In independent claims 1, 2, 5, 8, 9, 10 and 12 of the application as filed, the same lineations that form the image have the spacing that creates the moiré effect when photocopied. Independent claim 13 relates to a method in which a genuine original document is copied such that the image lineations of the copy are dissonant relative to the image lineations of the original, such that further copying of the copy produces the telltale moiré effects.

In analysing the claim as granted, the German decision (4.1) says:
“The step of superimposing a grid pattern onto an original image to produce an image on the document according to characteristic F is included in claim 13 – which an expert approached in this case would recognize. The intent of this claim is to create a document which cannot be faithfully reproduced using a copying process. Copying an original document, including its image content, with a copying device will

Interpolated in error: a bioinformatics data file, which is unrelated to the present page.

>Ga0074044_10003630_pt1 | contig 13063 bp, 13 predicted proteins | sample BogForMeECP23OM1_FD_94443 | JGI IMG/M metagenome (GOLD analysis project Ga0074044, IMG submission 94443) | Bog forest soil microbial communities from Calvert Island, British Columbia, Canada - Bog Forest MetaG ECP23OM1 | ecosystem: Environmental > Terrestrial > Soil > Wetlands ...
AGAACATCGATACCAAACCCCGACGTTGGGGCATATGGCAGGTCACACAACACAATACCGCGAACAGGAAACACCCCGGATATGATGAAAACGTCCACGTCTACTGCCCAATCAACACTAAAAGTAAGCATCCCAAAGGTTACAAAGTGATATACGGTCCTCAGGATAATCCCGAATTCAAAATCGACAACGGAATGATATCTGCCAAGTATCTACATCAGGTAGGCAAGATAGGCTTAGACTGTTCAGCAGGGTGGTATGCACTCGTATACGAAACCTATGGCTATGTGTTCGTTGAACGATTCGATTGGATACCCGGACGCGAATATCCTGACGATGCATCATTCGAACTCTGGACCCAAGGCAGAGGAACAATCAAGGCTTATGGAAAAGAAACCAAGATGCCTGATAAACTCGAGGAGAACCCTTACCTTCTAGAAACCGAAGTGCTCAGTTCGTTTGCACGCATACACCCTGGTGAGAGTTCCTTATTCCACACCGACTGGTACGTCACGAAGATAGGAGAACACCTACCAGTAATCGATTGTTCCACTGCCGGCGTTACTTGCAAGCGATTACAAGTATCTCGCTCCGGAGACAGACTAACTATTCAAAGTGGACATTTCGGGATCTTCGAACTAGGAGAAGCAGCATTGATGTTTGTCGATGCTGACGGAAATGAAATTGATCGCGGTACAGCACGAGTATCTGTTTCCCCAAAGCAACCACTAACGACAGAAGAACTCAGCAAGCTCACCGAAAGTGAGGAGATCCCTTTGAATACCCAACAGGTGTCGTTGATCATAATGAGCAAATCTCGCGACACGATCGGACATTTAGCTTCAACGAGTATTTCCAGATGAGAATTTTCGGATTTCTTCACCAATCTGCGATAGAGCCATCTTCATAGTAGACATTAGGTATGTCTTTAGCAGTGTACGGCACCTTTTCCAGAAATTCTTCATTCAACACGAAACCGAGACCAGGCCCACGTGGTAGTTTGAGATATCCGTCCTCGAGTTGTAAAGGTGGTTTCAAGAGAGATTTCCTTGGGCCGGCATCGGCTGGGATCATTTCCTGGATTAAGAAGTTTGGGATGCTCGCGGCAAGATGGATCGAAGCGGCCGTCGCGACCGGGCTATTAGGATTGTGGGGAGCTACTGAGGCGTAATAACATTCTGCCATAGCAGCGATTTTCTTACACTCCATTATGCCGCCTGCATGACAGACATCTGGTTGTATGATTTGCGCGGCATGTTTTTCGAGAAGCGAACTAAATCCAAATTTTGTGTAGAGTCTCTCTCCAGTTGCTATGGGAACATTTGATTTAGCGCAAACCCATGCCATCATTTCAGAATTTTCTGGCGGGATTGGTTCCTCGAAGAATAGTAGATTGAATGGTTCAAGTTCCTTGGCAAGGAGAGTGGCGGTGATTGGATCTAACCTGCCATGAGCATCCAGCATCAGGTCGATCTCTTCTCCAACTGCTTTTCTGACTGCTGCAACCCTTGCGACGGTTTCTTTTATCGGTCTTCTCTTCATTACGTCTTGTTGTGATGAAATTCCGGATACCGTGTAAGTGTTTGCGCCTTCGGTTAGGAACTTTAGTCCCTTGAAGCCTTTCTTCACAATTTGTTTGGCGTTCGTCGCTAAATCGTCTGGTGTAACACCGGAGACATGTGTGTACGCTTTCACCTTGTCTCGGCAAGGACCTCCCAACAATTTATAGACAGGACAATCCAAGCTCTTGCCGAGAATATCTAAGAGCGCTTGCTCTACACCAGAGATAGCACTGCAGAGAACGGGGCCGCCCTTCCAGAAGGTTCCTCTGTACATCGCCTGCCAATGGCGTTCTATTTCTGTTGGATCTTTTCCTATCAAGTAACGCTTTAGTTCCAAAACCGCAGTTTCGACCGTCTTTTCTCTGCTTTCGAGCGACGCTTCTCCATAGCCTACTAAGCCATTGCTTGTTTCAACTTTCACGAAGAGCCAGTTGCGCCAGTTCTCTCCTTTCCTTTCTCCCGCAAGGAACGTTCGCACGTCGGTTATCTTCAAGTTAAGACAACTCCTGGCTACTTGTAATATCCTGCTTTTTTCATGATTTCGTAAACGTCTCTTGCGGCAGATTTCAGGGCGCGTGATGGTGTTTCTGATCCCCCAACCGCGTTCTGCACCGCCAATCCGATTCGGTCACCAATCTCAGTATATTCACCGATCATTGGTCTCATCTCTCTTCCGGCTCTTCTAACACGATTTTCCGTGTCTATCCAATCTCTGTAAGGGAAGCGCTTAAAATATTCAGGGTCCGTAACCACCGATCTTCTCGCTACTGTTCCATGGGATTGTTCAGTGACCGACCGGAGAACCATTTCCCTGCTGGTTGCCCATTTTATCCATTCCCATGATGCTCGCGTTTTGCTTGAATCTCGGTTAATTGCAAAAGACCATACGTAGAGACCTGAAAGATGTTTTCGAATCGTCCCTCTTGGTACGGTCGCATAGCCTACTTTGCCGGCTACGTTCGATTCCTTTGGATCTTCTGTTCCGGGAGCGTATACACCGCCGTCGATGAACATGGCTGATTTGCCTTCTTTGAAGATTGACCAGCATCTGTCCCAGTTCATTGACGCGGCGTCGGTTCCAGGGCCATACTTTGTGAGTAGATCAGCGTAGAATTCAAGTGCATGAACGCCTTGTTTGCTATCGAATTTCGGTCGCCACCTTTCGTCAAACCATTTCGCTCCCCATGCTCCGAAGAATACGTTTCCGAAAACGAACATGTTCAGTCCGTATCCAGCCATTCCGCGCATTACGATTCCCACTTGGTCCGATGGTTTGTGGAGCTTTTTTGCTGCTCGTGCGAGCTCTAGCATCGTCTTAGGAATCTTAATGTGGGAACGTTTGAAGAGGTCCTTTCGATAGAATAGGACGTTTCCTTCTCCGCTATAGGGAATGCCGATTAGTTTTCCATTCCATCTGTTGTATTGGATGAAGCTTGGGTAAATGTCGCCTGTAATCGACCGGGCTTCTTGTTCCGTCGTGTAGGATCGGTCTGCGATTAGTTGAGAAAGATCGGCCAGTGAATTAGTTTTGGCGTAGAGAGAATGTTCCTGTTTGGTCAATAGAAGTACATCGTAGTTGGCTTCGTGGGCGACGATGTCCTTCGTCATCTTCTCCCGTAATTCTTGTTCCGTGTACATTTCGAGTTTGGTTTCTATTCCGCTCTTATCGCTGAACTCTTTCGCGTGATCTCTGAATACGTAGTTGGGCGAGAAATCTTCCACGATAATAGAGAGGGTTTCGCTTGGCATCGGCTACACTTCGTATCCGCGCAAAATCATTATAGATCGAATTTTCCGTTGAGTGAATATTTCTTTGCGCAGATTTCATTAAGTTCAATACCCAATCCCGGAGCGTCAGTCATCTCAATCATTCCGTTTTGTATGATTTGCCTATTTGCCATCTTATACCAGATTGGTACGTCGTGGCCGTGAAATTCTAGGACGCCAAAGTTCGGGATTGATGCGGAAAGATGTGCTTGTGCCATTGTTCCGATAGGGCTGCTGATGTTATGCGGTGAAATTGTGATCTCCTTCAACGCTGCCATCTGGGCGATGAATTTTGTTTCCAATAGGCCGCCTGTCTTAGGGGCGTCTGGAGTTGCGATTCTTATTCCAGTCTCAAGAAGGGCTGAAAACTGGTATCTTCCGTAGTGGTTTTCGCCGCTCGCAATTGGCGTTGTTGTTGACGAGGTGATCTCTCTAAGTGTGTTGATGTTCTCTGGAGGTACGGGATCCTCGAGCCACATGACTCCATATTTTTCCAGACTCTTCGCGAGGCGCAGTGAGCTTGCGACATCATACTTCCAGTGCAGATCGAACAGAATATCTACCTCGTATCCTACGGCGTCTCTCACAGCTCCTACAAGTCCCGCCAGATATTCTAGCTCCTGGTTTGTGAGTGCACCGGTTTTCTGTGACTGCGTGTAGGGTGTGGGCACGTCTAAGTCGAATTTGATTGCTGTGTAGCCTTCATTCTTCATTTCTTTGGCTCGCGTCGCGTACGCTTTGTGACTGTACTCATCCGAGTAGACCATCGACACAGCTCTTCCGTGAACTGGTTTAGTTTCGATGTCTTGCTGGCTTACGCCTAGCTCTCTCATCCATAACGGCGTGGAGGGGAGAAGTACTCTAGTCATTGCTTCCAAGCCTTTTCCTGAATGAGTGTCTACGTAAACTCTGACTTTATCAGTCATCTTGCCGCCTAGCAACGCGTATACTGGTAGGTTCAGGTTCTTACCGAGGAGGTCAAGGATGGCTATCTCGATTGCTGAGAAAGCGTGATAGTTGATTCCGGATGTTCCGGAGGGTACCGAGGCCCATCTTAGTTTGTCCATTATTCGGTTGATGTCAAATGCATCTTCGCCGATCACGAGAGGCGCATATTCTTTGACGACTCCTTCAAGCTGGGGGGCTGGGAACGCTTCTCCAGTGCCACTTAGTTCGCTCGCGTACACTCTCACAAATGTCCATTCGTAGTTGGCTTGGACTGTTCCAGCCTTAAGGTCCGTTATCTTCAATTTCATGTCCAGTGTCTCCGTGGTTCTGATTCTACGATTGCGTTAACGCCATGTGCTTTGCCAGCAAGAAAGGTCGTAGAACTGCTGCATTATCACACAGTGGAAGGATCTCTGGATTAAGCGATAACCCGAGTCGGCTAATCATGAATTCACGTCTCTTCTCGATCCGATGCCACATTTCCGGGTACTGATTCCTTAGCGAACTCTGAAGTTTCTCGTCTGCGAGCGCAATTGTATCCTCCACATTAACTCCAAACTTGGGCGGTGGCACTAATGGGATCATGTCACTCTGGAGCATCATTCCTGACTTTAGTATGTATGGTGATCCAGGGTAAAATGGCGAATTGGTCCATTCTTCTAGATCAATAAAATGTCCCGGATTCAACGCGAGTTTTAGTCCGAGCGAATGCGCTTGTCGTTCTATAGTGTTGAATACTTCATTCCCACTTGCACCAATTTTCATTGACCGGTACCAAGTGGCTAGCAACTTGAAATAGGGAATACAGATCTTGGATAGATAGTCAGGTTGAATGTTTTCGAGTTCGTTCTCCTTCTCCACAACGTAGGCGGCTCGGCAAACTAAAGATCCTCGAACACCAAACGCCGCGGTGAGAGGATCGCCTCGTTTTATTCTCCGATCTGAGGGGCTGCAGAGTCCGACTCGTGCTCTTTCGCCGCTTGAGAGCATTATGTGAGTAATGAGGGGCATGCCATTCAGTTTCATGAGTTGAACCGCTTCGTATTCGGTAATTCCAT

provide an original copy of the document (replicant document) featuring a grid structure in the image (image lineations).”

What is the basis for saying that “image lineations” of the “original copy” comprise a “grid structure”?

The decision goes on to say:
“An expert will understand the deliberate creation of grid structures or grid patterns as listed in the claim by means of the copying process in the original’s representation as a superimposition of the grid structures or grid pattern onto the original image.”

What is the basis for this assertion?
According to the decision: